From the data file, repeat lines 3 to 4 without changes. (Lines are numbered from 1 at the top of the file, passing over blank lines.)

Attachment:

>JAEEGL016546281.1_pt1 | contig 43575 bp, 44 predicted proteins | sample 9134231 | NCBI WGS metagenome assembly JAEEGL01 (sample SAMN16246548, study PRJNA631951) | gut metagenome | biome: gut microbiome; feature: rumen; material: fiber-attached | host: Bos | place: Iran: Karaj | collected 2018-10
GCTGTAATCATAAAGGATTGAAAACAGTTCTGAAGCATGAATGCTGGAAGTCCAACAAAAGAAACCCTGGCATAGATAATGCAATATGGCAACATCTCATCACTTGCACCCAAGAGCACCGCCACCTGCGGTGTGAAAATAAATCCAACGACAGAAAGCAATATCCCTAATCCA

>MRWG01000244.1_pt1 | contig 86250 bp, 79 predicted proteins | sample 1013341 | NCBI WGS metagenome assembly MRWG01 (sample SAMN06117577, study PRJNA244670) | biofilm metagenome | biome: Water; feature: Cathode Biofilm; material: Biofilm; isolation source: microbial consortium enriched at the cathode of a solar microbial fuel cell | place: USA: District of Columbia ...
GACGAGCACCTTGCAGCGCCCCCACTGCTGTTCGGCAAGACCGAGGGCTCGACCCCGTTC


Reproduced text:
>MRWG01000244.1_pt1 | contig 86250 bp, 79 predicted proteins | sample 1013341 | NCBI WGS metagenome assembly MRWG01 (sample SAMN06117577, study PRJNA244670) | biofilm metagenome | biome: Water; feature: Cathode Biofilm; material: Biofilm; isolation source: microbial consortium enriched at the cathode of a solar microbial fuel cell | place: USA: District of Columbia ...
GACGAGCACCTTGCAGCGCCCCCACTGCTGTTCGGCAAGACCGAGGGCTCGACCCCGTTC